The Double Post – literally half a hair’s breadth

It is deep in the Black Months now.  The rain – and the snow, and ice – has arrived.  The trees are bare, the wind blows cold, and, perhaps the worst of all, the pitch down at the old barn on SW 18th and Morrison is empty and silent.

And the damn Sounders are in the Cup Final.

Let’s not forget that it was only just over a year ago that we all were raised to topgallant delight by our Timbers’, and Cascadia’s, first MLS Championship.  I don’t think any of us who lived through that mad run up to the Final, and that epic Final match, will forget that season and the joy that came with it.

From Chara’s “Assassin’s Creed” header in LA to the madness of the play-in match and 22 rounds of PKs.

From the cold calculation of the scoreless draw here to the clinical beatdown in Vancouver.

From the wild ride on the FC Dallas bull to the 95th minute Melano dagger to the heart of the beast.

From Diego Valeri’s ridiculously improbable 27-second goal to the final whistle that crowned the Timbers the 2015 MLS Champions.

What a long, strange trip it was.

And now, just as we await the end of the 2016 season and begin to think and wonder about 2017 comes a reminder that it was a stranger, more magical, and less probable trip even than it seemed at the time.

Portland State University physics professor Ralf Widenhorn’s 2016 paper Hitting the Goalpost: Calculating the Fine Line Between Winning and Losing a Penalty Shootout details the ridiculously impossible geometry of SKC’s Abdul-Salaam’s now-famous double-post penalty miss.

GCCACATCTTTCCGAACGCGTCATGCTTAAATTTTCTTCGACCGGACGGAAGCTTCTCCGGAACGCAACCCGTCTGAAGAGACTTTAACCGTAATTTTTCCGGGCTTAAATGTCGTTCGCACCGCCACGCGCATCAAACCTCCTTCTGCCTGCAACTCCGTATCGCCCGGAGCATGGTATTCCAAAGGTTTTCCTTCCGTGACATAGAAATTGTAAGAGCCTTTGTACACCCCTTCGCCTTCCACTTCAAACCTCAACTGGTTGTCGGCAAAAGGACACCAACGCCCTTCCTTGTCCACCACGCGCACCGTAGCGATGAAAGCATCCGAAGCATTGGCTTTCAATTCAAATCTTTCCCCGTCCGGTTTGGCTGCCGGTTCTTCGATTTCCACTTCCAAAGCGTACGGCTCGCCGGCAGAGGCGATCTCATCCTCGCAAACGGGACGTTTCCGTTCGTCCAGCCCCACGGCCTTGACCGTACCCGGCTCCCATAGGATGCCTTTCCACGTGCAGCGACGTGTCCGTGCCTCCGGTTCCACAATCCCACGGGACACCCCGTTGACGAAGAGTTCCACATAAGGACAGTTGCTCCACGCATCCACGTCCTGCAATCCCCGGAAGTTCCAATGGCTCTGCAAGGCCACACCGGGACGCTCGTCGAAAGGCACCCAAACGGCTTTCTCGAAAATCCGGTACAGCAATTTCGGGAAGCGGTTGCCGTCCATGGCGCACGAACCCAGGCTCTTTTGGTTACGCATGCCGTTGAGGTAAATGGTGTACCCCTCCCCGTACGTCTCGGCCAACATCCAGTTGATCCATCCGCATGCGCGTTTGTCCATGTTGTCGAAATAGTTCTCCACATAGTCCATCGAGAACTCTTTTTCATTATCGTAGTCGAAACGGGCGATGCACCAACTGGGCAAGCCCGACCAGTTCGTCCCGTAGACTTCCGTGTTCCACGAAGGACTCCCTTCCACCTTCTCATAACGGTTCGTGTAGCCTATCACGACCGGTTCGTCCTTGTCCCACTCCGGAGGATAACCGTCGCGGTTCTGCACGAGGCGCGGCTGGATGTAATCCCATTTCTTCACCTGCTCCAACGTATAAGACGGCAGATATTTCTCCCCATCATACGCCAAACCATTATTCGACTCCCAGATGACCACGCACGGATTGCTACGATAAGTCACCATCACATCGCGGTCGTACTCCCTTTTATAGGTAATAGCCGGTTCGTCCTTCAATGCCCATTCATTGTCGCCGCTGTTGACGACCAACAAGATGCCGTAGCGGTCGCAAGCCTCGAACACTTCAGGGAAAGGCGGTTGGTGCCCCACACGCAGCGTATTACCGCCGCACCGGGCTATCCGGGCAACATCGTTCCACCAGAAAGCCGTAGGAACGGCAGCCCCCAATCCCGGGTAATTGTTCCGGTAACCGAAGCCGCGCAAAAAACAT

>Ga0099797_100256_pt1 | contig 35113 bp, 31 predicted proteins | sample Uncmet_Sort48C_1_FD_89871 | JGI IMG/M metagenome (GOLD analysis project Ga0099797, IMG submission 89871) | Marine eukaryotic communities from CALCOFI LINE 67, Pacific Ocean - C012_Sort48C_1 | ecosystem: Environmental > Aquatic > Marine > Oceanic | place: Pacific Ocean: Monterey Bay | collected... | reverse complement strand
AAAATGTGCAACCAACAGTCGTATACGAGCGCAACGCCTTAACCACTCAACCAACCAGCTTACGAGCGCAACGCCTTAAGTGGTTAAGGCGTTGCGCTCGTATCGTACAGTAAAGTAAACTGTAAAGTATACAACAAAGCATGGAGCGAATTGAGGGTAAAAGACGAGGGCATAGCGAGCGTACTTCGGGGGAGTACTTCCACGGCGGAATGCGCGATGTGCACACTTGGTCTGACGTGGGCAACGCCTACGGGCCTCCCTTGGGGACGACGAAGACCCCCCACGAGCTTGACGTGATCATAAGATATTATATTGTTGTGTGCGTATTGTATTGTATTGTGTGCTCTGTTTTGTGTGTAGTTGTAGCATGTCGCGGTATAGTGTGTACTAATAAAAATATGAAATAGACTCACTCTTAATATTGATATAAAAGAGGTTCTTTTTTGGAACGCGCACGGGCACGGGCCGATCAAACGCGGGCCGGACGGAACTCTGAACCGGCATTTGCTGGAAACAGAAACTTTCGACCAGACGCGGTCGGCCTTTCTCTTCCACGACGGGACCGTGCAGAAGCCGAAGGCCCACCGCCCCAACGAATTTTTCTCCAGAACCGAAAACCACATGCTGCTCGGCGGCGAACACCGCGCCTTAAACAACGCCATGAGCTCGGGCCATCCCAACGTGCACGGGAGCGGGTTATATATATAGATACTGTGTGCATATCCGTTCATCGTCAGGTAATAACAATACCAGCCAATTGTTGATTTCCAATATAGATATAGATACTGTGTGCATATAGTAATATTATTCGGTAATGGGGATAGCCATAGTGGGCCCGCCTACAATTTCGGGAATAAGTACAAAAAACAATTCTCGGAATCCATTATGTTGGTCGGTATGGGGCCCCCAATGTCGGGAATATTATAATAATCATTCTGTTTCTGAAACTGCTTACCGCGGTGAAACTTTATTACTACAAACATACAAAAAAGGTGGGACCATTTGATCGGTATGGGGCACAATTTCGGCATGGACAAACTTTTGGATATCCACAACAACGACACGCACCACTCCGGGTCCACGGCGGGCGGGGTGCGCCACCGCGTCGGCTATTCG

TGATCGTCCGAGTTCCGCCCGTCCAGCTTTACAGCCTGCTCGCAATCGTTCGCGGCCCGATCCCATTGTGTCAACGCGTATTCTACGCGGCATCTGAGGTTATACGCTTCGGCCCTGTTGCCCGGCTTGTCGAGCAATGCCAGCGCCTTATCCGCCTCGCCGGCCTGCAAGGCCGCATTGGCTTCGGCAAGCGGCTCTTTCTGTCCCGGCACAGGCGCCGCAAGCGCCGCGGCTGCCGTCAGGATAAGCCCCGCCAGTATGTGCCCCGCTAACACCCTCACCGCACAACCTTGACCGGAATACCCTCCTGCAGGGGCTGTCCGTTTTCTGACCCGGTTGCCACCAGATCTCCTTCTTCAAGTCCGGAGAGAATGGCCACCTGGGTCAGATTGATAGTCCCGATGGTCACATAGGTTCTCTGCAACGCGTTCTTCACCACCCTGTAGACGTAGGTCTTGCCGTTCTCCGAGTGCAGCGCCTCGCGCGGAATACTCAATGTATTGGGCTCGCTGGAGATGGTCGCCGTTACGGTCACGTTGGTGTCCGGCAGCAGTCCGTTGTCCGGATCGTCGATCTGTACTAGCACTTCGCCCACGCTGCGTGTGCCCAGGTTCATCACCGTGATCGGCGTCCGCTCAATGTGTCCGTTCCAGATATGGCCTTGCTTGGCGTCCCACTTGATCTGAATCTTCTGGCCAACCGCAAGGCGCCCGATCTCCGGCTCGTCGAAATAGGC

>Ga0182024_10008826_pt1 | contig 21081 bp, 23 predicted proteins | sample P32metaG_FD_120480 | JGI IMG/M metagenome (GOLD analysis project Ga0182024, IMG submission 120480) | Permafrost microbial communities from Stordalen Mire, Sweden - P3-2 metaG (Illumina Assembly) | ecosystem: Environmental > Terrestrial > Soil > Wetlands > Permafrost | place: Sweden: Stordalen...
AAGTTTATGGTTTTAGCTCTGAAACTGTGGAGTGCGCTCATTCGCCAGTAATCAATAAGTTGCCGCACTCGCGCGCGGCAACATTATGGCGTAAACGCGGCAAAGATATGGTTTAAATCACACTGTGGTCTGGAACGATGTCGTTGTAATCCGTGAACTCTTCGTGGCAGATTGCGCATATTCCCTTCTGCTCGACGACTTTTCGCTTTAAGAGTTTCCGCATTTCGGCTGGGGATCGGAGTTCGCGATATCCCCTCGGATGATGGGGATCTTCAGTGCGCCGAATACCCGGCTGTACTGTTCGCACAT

As if a penalty shootout that goes to 22 rounds wasn’t crazy enough, Professor Widenhorn’s mathematics makes it clear that the Timbers survived that shot by…well, let’s look:


Professor Widenhorn begins by reminding us of how thin that margin is even before the ball leaves the penalty spot: “In this manuscript we will use a geometrical analysis to develop the equations that describe the conditions for the ball ricocheting off both goalposts. We know intuitively that the penalty missed by a very small margin, but it is not trivial to get a good estimate by how much it was off. Even the smallest change could have made the difference between winning and losing. For example, the video shows that the ball bounces once as it travels from the left to the right goalpost. Unevenness in the ground could have nudged the ball ever so slightly from its straight path.”

Widenhorn goes on to describe the mechanics of the Double Post.  By far the most likely carom off the left post would have been pinging back out to the right.  The second-most likely rebound would have – disastrously for the Timbers – been into the goal; as we know, Adam Kawarsey guessed wrong and went to his left.  Kawarsey wouldn’t have been able to get to the ball in time to prevent the goal.


A small but significant possibility would have been a bounce off the post to the left.

The probability of the actual trajectory of the carom – flat across the face of goal – was, in fact, miniscule.


As Professor Widenhorn says: “The resulting difference, Δ, is slightly less than 40 m. Hence, if the penalty would have been hit this distance further to the right of the left post, the ball would have gone into the net before the goalkeeper would have reached it. For reference, the average width of a human hair is about 80 m”

Stop and think about that for a moment.

Among the many, many times and places where some event might have ended the Cup run the Timbers’ championship literally survived by half the width of a hair on that night in October.

Not just “A hair’s breadth” but HALF a hair’s breadth.

So when we think back on that amazing season, Professor Widenhorn’s work reminds us; the magic really WAS real.